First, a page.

hot water heater on the fritz?

We had a problem with our water heater over the last few days. Seemingly overnight, the temperature jumped from around 115 degrees up to 135, nearly burning my wife one morning in the shower. Needless to say, we haven't touched the thermostat. When I checked it this morning, it was still at it's lowest setting, but I was able to turn it just slightly below "low." We'll see if that does anything, it will take awhile for the tank to cool down (if it does). While it's doing that, does anyone know what would cause a hot water heater to do this? It's only 6 years old, and we're on very clean city water. I must admit, I've never drained it, but I don't know if that could be causing this problem or not. Ideas?
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Rob wrote:

It might help if you'd thought to tell us if it was electric, gas or oil heated, huh?
Do you have a tempering valve? If so, it might have failed and it's not mixing cold water in with the hot.
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Jeffry Wisnia
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On Tue, 12 Sep 2006 16:58:53 -0400, Jeff Wisnia

Sorry, it's electric. I have no idea what a tempering valve is. What would it look like?
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Rob wrote:

If you have one it's probably mounted in close proximity to the water heater and likely looks like these:
http://www.nextag.com/tempering-valve/search-html
Its function is to "extend" the amount of "hot enough" water you can get out of a given size water heater by letting you set the thermostat on the heater to a temperature higher than you really need.
The tempering valve has it's own mechanical thermostat inside which mixes cold water with that overly hot water to control its output water temperature to the maximum you want, adjusted by the knob on it.
When the mechanical thermostat bulb inside one of those tempering valves konks out, they don't mix any cold water in, so you get your hot water at whatever temperature the heater is set for.
Capice?
If you don't have one of those, then we'll let some of the other guys here take a shot at what might have happened.
Jeff
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Jeffry Wisnia
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rob,
The thermostat may have stuck in the on position. If that's the case then turn the power off, run the thermostat up and down a few times to clean any crud,then set to 120 deg., and turn the power back on. This may buy you a few more weeks while you find a new thermostat. It will eventually stick again.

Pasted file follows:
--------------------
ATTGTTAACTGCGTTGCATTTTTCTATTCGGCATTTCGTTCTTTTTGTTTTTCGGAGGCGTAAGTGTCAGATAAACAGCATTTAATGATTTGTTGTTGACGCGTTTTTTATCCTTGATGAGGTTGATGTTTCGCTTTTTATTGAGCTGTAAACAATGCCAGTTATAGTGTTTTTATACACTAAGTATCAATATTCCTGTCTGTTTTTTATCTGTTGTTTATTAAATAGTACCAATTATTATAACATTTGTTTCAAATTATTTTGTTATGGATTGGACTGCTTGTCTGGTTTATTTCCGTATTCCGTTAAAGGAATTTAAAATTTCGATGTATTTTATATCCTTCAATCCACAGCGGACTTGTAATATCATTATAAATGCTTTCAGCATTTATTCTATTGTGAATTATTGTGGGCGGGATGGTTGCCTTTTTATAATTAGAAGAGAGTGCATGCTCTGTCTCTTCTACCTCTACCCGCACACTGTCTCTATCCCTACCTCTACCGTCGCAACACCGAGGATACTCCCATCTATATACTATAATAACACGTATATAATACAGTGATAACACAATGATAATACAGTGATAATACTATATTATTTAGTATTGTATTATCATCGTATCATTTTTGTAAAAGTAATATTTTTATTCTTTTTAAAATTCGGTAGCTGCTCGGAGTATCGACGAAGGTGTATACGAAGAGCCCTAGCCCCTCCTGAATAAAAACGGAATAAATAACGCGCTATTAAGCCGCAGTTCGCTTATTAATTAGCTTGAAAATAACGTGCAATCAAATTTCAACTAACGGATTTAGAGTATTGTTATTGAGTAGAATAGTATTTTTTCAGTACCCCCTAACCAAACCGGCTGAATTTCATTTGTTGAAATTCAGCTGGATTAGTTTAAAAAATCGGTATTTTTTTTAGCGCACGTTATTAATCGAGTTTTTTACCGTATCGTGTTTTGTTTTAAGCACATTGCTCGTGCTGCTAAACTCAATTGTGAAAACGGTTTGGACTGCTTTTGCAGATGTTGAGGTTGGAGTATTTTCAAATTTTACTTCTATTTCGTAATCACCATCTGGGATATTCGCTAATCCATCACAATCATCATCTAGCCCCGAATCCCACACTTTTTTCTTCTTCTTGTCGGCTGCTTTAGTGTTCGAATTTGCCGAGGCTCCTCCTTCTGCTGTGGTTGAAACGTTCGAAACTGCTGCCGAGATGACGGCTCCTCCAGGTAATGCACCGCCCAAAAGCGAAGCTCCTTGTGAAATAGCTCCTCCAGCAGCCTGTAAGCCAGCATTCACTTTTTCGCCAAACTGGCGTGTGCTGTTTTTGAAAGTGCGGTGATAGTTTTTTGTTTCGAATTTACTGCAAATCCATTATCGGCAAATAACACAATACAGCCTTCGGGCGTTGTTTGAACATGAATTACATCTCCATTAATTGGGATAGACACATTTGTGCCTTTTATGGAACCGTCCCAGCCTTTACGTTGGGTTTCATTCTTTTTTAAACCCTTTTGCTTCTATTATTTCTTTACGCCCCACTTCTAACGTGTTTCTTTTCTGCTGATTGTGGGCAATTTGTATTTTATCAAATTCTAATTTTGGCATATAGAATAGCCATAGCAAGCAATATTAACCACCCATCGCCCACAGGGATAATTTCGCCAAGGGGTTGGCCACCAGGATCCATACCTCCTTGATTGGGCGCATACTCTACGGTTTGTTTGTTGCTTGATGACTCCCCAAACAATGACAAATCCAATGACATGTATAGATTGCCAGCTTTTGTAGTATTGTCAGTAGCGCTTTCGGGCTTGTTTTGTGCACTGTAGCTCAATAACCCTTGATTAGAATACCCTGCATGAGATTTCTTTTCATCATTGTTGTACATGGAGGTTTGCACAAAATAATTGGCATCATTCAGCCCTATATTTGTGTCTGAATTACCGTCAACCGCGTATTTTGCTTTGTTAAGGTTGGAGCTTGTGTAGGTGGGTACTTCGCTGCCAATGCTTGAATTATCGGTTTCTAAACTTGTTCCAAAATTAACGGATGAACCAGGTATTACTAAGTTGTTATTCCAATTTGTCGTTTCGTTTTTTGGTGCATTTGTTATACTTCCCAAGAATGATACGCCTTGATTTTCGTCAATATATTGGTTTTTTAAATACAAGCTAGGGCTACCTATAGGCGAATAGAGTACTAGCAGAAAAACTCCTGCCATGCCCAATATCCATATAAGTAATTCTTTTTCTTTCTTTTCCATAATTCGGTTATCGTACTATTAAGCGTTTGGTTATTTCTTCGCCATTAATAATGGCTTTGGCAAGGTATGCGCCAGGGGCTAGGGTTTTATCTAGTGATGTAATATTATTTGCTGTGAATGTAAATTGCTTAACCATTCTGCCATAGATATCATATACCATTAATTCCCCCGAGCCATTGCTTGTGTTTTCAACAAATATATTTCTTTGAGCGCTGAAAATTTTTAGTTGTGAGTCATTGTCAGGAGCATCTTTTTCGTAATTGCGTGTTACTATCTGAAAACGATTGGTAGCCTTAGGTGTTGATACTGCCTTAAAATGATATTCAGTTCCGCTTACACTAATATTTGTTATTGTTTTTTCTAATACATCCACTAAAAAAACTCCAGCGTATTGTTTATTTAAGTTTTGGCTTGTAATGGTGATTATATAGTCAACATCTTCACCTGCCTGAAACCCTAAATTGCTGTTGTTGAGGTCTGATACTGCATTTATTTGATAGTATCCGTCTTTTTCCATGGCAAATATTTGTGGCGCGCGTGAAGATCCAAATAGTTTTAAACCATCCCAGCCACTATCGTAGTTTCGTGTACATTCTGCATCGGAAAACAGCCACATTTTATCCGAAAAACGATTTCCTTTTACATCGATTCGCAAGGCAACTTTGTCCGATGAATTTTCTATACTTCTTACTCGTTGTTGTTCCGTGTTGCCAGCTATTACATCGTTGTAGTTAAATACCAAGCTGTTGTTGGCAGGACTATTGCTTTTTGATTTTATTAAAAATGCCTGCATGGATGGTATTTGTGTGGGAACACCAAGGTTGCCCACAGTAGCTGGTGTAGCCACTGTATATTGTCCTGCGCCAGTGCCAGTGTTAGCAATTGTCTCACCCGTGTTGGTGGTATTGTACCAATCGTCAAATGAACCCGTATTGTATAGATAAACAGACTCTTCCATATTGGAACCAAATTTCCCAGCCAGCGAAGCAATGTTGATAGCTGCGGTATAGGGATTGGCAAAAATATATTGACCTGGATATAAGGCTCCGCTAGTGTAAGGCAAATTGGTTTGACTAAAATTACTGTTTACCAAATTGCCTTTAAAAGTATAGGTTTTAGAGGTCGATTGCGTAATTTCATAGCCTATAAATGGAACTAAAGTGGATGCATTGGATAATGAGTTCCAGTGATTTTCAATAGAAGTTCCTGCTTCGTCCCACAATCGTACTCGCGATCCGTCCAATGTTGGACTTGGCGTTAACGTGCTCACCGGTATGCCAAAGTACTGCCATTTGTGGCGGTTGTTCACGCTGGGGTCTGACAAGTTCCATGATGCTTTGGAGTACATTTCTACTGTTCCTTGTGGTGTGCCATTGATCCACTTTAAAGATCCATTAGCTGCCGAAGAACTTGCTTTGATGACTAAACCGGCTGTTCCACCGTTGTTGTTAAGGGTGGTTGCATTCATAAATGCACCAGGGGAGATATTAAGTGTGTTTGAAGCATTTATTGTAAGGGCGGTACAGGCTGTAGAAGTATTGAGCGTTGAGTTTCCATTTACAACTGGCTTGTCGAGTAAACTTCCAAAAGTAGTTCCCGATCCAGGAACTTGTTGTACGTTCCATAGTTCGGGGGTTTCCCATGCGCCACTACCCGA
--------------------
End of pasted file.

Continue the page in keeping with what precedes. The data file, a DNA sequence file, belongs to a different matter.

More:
Dave M.
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Rob wrote:

Years ago, had an electric water heater where one of the thermostats (believe it was the upper) stuck in the on position until the overheat button on the thermostat popped.
For a while, we had very hot water, then no hot water. Replacing the thermostat fixed the problem.
Might want to check your thermostats, see if they're working correctly.
I have always been a little confused as to how they're supposed to work, somebody correct me if I'm wrong. I believe the upper kicks in when you have high demand, when the upper catches up, it switches to the lower.
So if the upper thermostat gets stuck on, the upper element is just going to heat until the bimetal spring in the thermostat pops, or the temp/pressure relief valve vents.
Jerry
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jerry snipped-for-privacy@hotmail.com wrote:

You gottit right, Jerry.
The "hot water" exits from the top of the heater tank and the cold water is inputted near the bottom of the tank by the "dip tube" pipe which extends down from the cold water inlet.
The upper thermostat will turn on the upper heating element when the water near the top of the tank starts getting "too cool". That action also removes power from the lower thermostat/heating element.
With no water flow, as you said, when the upper thermostat temperature is satisfied, it removes power from the upper heating element and sends it down to the lower thermostat and heating element, which will power up the lower element as needed to maintain the temperature of the water near the bottom of the tank.
Since warm water is less dense than cold, the water being heated by the lower element will rise to the top of the tank, where it keeps the upper thermostat satisfied when there's no water flowing.
The upper thermostat is typically set to close and connect power to the upper element at a slightly lower temperature than the lower thermostat is set to.
So, with no water flow, the lower element does all the heating and it's thermostat does all the controlling.
When water flows for a significant time, the water temperature at the upper thermostat lowers enough to make it "take over" and switch power to the upper heating element in an effort to give you hot water for as long as possible, but as we all have discovered, it typically won't keep up with a continuous strong water flow forever and eventually we'll "run out of hot water."
Years ago some electric hot water heaters came equipped with neon pilot lamps connected across the upper and lower heating elements so you could observe what was happening.
Anal soul that I am, I installed a pilot lamp across the upper element of our electric water heater just for shits and grins. I've rarely observed it on when I've been in the vicinity of the heater, sove for when our daughter was still living with us and felt compelled to baste herself in a hot shower until the water got cold enough to make her want to quit. <G>
Capice?
Jeff
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